In order to determine whether a person is infected with Mycobacterium tuberculosis, the Mantoux tuberculin skin test (TST) remains the standard method worldwide. This test is a common precautionary measure to screen the teachers, health care professionals and international travelers for tuberculosis (TB). However, reliable administration and reading of the TST requires standardization of procedures, training, supervision, and practice. It is performed by intradermally injecting 0.1 ml of tuberculin purified protein derivative (PPD) into the inner surface of the forearm. The injection should be made with a tuberculin syringe, with the needle bevel facing upward and inserted as a precise angle and in to depth in the arm to successfully test for TB.
A team of researchers from University of Washington has created a patch with tiny, biodegradable needles that can penetrate the skin and precisely deliver a tuberculosis test. Since the depth of delivery is determined by the length of microneedle, rather than the needle-insertion angle, there is little room for individual user error. This test method is painless and relatively easier to administer.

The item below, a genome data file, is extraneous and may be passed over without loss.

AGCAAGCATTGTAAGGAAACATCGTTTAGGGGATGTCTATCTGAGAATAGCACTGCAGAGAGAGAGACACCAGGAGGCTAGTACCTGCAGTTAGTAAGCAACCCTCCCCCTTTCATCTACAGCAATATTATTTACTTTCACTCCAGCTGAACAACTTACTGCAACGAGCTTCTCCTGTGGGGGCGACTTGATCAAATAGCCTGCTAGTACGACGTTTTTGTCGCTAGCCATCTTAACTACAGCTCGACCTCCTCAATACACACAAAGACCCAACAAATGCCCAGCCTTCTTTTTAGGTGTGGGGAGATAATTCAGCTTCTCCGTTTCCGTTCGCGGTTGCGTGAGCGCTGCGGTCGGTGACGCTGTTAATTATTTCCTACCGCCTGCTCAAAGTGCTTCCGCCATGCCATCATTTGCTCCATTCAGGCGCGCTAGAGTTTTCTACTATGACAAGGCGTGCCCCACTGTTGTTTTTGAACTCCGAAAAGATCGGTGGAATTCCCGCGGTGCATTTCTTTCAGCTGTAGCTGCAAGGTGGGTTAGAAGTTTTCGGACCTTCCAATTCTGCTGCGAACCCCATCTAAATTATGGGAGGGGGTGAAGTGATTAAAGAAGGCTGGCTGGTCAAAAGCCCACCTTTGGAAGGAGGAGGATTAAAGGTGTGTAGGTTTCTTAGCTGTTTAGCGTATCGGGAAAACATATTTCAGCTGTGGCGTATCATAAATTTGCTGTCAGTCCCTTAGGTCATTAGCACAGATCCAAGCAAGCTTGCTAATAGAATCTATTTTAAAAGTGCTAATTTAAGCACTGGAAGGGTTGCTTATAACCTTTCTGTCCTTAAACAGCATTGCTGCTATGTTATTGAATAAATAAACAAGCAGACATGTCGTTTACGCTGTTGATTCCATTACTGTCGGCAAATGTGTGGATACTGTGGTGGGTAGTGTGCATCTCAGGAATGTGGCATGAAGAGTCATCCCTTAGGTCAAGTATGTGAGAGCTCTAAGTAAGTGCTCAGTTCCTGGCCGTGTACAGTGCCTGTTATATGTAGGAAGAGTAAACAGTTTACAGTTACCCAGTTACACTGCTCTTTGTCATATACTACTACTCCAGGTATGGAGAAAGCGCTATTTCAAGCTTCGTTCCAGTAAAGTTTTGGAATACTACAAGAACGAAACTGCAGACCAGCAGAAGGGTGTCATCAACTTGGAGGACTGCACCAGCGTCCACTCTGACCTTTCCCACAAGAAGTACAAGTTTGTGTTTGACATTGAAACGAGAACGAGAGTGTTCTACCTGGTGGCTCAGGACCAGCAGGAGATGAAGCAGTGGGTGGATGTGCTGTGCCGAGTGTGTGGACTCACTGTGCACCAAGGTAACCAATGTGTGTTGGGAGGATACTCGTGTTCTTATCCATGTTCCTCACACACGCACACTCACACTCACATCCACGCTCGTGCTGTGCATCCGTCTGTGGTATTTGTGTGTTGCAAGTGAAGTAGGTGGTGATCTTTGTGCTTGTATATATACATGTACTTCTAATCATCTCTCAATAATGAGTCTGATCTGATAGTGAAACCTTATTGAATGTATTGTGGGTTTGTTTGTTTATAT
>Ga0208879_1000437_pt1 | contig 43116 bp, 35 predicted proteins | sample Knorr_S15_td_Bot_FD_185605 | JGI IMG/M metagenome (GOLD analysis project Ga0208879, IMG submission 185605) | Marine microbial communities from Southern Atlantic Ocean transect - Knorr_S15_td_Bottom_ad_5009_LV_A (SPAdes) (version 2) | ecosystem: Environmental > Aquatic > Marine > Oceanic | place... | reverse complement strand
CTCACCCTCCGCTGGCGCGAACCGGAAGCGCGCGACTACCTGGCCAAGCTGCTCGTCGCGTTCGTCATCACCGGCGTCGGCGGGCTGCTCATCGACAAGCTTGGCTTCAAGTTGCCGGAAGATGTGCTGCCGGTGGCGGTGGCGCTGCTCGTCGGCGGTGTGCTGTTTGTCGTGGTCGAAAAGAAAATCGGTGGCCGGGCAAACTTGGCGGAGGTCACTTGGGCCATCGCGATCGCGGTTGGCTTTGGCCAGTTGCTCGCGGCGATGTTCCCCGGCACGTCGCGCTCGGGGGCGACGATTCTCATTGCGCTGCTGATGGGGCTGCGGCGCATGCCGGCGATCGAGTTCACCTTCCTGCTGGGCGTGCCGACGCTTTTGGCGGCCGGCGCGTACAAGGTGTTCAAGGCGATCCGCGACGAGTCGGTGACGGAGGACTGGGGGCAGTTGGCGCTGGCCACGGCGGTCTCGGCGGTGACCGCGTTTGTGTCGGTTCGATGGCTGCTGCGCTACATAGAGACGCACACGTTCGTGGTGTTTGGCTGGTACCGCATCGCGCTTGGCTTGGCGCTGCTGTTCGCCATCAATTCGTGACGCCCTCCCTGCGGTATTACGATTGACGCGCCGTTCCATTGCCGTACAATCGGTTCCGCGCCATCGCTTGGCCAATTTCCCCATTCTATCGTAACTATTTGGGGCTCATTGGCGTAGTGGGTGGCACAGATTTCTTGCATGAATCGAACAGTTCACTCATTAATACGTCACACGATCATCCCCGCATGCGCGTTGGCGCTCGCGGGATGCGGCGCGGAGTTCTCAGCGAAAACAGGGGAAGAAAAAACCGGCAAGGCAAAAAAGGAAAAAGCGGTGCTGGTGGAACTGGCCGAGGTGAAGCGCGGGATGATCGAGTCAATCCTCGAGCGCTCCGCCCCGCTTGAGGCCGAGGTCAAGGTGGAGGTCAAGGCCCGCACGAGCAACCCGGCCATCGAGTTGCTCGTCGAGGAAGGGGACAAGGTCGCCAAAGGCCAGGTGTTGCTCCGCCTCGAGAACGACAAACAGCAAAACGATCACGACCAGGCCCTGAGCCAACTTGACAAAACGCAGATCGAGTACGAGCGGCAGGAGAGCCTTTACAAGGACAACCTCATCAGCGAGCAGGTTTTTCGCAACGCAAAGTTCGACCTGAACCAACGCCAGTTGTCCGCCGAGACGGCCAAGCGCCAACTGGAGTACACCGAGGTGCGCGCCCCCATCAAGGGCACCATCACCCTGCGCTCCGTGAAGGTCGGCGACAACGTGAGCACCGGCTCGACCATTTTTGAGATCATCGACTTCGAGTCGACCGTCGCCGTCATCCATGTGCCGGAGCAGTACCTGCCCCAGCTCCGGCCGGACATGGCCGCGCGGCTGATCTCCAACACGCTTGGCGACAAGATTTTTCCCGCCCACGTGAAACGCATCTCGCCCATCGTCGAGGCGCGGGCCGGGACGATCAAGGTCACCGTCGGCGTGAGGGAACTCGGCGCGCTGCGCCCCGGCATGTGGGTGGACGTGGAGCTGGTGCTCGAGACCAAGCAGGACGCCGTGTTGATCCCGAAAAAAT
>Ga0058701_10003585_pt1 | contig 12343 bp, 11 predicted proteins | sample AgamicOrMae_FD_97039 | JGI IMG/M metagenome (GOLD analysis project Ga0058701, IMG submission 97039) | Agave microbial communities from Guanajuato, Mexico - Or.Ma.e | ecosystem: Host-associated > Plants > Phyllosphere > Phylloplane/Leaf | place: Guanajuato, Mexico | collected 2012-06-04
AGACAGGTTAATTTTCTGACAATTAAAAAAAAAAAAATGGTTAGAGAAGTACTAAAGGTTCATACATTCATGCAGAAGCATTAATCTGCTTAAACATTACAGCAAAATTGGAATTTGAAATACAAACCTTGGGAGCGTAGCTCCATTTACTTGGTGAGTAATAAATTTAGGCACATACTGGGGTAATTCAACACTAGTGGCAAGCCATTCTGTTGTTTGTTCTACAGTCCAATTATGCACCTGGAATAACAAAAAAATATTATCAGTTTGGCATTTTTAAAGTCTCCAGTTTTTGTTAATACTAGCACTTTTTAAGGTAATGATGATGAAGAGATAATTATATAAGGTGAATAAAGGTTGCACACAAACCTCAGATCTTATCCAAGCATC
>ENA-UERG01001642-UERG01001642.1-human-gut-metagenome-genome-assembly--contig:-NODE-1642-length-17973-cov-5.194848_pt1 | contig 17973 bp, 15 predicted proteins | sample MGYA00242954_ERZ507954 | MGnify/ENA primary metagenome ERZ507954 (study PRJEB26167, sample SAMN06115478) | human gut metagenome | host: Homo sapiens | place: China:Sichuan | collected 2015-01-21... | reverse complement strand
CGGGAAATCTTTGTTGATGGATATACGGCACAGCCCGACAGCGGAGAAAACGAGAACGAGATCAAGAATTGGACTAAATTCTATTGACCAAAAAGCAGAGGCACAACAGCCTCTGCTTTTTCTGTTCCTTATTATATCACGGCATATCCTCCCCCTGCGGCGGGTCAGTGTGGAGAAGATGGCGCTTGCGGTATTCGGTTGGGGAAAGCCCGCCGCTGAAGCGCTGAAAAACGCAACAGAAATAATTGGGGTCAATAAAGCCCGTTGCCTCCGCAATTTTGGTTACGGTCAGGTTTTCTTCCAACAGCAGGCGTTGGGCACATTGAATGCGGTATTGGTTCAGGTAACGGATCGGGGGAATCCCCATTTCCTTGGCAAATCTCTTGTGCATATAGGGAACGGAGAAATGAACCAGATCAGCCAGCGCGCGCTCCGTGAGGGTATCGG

The researchers tested the patch on guinea pigs and found that after the microneedles were inserted using the patch, the skin reaction associated with having a TB infection was the same as when using conventional hypodermic needle. A microneedle patch which is just like putting on a bandage, has potential as a simpler, more reliable option than the traditional Mantoux test, especially for children who are needle-shy, or in developing countries where medical care is limited,
The image shows the comparison of a microneedle tuberculosis test with a traditional test administered with a hypodermic needle. The lower images show needle-depth problems that can occur with the conventional test. Image courtesy: Marco Rolandi, UW